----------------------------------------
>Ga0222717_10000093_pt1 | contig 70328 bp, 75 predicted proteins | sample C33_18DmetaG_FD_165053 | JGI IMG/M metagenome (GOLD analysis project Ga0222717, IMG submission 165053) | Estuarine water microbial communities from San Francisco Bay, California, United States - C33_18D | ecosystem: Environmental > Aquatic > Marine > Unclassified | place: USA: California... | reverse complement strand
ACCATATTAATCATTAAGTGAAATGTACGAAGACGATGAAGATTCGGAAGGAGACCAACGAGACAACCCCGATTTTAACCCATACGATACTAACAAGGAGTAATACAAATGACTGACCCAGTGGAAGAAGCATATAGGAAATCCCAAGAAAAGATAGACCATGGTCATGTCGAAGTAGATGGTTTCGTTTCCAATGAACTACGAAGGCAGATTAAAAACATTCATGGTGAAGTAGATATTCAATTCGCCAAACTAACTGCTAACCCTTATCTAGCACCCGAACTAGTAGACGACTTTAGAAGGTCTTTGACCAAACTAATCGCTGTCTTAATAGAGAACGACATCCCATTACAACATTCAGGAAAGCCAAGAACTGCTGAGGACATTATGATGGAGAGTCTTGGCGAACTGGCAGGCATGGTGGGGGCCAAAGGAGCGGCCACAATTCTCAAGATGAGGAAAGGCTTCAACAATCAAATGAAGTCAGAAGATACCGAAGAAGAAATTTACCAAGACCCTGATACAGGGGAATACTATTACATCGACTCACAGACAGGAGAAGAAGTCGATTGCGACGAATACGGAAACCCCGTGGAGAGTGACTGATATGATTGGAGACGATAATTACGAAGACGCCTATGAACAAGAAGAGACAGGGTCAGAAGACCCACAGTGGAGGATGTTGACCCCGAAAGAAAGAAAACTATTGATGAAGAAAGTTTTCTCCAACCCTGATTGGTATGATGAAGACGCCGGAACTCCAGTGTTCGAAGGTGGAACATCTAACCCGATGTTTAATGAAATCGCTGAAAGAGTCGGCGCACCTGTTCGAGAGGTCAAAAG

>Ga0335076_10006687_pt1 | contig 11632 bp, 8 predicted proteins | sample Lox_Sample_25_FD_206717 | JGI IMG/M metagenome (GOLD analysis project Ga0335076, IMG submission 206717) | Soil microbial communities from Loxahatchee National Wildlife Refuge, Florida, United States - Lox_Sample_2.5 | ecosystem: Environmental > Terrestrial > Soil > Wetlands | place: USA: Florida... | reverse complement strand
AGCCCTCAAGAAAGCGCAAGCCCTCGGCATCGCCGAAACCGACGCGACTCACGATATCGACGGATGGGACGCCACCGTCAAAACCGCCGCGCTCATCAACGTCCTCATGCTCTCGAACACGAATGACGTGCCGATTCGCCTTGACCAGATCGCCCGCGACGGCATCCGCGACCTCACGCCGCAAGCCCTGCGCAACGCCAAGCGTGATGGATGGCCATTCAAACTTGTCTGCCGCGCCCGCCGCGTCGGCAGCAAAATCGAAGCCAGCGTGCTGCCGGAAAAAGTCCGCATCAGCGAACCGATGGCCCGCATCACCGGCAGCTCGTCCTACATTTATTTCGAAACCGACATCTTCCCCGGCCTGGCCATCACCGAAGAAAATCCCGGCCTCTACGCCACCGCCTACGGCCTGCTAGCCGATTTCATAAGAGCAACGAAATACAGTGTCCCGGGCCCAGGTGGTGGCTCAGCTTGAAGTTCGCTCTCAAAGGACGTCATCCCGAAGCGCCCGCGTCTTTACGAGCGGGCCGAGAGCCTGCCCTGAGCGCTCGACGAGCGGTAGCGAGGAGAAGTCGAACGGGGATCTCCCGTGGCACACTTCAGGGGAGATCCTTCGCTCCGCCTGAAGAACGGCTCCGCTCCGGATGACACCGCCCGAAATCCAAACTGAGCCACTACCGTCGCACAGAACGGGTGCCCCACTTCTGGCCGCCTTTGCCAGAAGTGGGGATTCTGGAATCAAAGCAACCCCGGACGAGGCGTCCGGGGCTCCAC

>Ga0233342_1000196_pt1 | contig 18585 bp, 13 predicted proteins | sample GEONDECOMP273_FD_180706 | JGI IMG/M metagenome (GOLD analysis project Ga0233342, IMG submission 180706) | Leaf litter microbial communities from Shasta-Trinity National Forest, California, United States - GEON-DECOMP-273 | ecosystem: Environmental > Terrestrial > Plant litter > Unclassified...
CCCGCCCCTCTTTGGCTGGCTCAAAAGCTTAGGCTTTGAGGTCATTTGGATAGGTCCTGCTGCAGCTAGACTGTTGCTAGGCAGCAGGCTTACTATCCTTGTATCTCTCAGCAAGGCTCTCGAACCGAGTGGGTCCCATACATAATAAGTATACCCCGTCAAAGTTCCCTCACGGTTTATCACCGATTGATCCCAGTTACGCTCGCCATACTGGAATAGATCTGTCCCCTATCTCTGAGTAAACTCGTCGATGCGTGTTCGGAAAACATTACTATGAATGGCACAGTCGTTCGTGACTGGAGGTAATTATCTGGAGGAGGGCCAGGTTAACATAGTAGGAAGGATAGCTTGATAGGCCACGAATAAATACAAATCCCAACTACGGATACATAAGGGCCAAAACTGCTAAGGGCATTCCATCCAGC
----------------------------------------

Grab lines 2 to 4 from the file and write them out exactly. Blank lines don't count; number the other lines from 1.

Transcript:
ACCATATTAATCATTAAGTGAAATGTACGAAGACGATGAAGATTCGGAAGGAGACCAACGAGACAACCCCGATTTTAACCCATACGATACTAACAAGGAGTAATACAAATGACTGACCCAGTGGAAGAAGCATATAGGAAATCCCAAGAAAAGATAGACCATGGTCATGTCGAAGTAGATGGTTTCGTTTCCAATGAACTACGAAGGCAGATTAAAAACATTCATGGTGAAGTAGATATTCAATTCGCCAAACTAACTGCTAACCCTTATCTAGCACCCGAACTAGTAGACGACTTTAGAAGGTCTTTGACCAAACTAATCGCTGTCTTAATAGAGAACGACATCCCATTACAACATTCAGGAAAGCCAAGAACTGCTGAGGACATTATGATGGAGAGTCTTGGCGAACTGGCAGGCATGGTGGGGGCCAAAGGAGCGGCCACAATTCTCAAGATGAGGAAAGGCTTCAACAATCAAATGAAGTCAGAAGATACCGAAGAAGAAATTTACCAAGACCCTGATACAGGGGAATACTATTACATCGACTCACAGACAGGAGAAGAAGTCGATTGCGACGAATACGGAAACCCCGTGGAGAGTGACTGATATGATTGGAGACGATAATTACGAAGACGCCTATGAACAAGAAGAGACAGGGTCAGAAGACCCACAGTGGAGGATGTTGACCCCGAAAGAAAGAAAACTATTGATGAAGAAAGTTTTCTCCAACCCTGATTGGTATGATGAAGACGCCGGAACTCCAGTGTTCGAAGGTGGAACATCTAACCCGATGTTTAATGAAATCGCTGAAAGAGTCGGCGCACCTGTTCGAGAGGTCAAAAG

>Ga0335076_10006687_pt1 | contig 11632 bp, 8 predicted proteins | sample Lox_Sample_25_FD_206717 | JGI IMG/M metagenome (GOLD analysis project Ga0335076, IMG submission 206717) | Soil microbial communities from Loxahatchee National Wildlife Refuge, Florida, United States - Lox_Sample_2.5 | ecosystem: Environmental > Terrestrial > Soil > Wetlands | place: USA: Florida... | reverse complement strand
AGCCCTCAAGAAAGCGCAAGCCCTCGGCATCGCCGAAACCGACGCGACTCACGATATCGACGGATGGGACGCCACCGTCAAAACCGCCGCGCTCATCAACGTCCTCATGCTCTCGAACACGAATGACGTGCCGATTCGCCTTGACCAGATCGCCCGCGACGGCATCCGCGACCTCACGCCGCAAGCCCTGCGCAACGCCAAGCGTGATGGATGGCCATTCAAACTTGTCTGCCGCGCCCGCCGCGTCGGCAGCAAAATCGAAGCCAGCGTGCTGCCGGAAAAAGTCCGCATCAGCGAACCGATGGCCCGCATCACCGGCAGCTCGTCCTACATTTATTTCGAAACCGACATCTTCCCCGGCCTGGCCATCACCGAAGAAAATCCCGGCCTCTACGCCACCGCCTACGGCCTGCTAGCCGATTTCATAAGAGCAACGAAATACAGTGTCCCGGGCCCAGGTGGTGGCTCAGCTTGAAGTTCGCTCTCAAAGGACGTCATCCCGAAGCGCCCGCGTCTTTACGAGCGGGCCGAGAGCCTGCCCTGAGCGCTCGACGAGCGGTAGCGAGGAGAAGTCGAACGGGGATCTCCCGTGGCACACTTCAGGGGAGATCCTTCGCTCCGCCTGAAGAACGGCTCCGCTCCGGATGACACCGCCCGAAATCCAAACTGAGCCACTACCGTCGCACAGAACGGGTGCCCCACTTCTGGCCGCCTTTGCCAGAAGTGGGGATTCTGGAATCAAAGCAACCCCGGACGAGGCGTCCGGGGCTCCAC